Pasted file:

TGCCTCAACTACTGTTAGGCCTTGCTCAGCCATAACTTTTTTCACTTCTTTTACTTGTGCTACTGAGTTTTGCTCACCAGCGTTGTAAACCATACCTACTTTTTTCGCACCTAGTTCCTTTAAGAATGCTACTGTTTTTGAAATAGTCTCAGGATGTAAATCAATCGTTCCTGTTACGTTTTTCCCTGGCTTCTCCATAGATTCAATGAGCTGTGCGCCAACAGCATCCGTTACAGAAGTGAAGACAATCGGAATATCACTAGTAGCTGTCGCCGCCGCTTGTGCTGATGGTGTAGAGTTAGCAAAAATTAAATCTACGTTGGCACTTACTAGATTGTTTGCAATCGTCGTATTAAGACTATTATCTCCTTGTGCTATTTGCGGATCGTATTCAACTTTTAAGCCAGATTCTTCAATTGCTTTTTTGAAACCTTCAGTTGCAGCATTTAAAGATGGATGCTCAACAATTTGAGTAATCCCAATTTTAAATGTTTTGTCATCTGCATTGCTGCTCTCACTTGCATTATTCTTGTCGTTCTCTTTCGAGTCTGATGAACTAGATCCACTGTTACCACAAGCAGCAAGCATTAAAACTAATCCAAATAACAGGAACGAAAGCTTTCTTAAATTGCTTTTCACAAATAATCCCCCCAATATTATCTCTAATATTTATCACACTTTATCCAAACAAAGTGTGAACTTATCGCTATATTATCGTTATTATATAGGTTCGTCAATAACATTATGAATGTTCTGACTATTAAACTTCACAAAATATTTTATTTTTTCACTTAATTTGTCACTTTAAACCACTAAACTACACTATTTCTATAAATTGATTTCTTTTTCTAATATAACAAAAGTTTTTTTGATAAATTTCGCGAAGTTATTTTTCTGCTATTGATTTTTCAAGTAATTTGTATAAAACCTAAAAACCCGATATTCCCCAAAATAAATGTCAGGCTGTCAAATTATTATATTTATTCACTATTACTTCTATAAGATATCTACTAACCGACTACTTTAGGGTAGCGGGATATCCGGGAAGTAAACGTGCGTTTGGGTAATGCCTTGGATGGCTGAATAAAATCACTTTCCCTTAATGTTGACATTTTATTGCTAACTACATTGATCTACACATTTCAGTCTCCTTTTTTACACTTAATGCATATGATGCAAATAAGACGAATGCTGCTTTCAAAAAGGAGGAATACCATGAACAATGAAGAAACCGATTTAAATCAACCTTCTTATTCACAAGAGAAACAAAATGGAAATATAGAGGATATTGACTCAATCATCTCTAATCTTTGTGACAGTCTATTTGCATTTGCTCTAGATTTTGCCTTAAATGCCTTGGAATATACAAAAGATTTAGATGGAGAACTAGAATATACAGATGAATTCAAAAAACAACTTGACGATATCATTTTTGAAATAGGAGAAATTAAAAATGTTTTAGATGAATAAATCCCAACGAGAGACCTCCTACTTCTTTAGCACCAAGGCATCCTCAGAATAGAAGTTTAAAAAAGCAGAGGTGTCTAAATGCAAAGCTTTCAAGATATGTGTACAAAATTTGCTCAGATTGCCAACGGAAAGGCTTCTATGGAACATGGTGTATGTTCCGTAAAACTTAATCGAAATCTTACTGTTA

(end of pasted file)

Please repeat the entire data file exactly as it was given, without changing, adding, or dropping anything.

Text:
TGCCTCAACTACTGTTAGGCCTTGCTCAGCCATAACTTTTTTCACTTCTTTTACTTGTGCTACTGAGTTTTGCTCACCAGCGTTGTAAACCATACCTACTTTTTTCGCACCTAGTTCCTTTAAGAATGCTACTGTTTTTGAAATAGTCTCAGGATGTAAATCAATCGTTCCTGTTACGTTTTTCCCTGGCTTCTCCATAGATTCAATGAGCTGTGCGCCAACAGCATCCGTTACAGAAGTGAAGACAATCGGAATATCACTAGTAGCTGTCGCCGCCGCTTGTGCTGATGGTGTAGAGTTAGCAAAAATTAAATCTACGTTGGCACTTACTAGATTGTTTGCAATCGTCGTATTAAGACTATTATCTCCTTGTGCTATTTGCGGATCGTATTCAACTTTTAAGCCAGATTCTTCAATTGCTTTTTTGAAACCTTCAGTTGCAGCATTTAAAGATGGATGCTCAACAATTTGAGTAATCCCAATTTTAAATGTTTTGTCATCTGCATTGCTGCTCTCACTTGCATTATTCTTGTCGTTCTCTTTCGAGTCTGATGAACTAGATCCACTGTTACCACAAGCAGCAAGCATTAAAACTAATCCAAATAACAGGAACGAAAGCTTTCTTAAATTGCTTTTCACAAATAATCCCCCCAATATTATCTCTAATATTTATCACACTTTATCCAAACAAAGTGTGAACTTATCGCTATATTATCGTTATTATATAGGTTCGTCAATAACATTATGAATGTTCTGACTATTAAACTTCACAAAATATTTTATTTTTTCACTTAATTTGTCACTTTAAACCACTAAACTACACTATTTCTATAAATTGATTTCTTTTTCTAATATAACAAAAGTTTTTTTGATAAATTTCGCGAAGTTATTTTTCTGCTATTGATTTTTCAAGTAATTTGTATAAAACCTAAAAACCCGATATTCCCCAAAATAAATGTCAGGCTGTCAAATTATTATATTTATTCACTATTACTTCTATAAGATATCTACTAACCGACTACTTTAGGGTAGCGGGATATCCGGGAAGTAAACGTGCGTTTGGGTAATGCCTTGGATGGCTGAATAAAATCACTTTCCCTTAATGTTGACATTTTATTGCTAACTACATTGATCTACACATTTCAGTCTCCTTTTTTACACTTAATGCATATGATGCAAATAAGACGAATGCTGCTTTCAAAAAGGAGGAATACCATGAACAATGAAGAAACCGATTTAAATCAACCTTCTTATTCACAAGAGAAACAAAATGGAAATATAGAGGATATTGACTCAATCATCTCTAATCTTTGTGACAGTCTATTTGCATTTGCTCTAGATTTTGCCTTAAATGCCTTGGAATATACAAAAGATTTAGATGGAGAACTAGAATATACAGATGAATTCAAAAAACAACTTGACGATATCATTTTTGAAATAGGAGAAATTAAAAATGTTTTAGATGAATAAATCCCAACGAGAGACCTCCTACTTCTTTAGCACCAAGGCATCCTCAGAATAGAAGTTTAAAAAAGCAGAGGTGTCTAAATGCAAAGCTTTCAAGATATGTGTACAAAATTTGCTCAGATTGCCAACGGAAAGGCTTCTATGGAACATGGTGTATGTTCCGTAAAACTTAATCGAAATCTTACTGTTA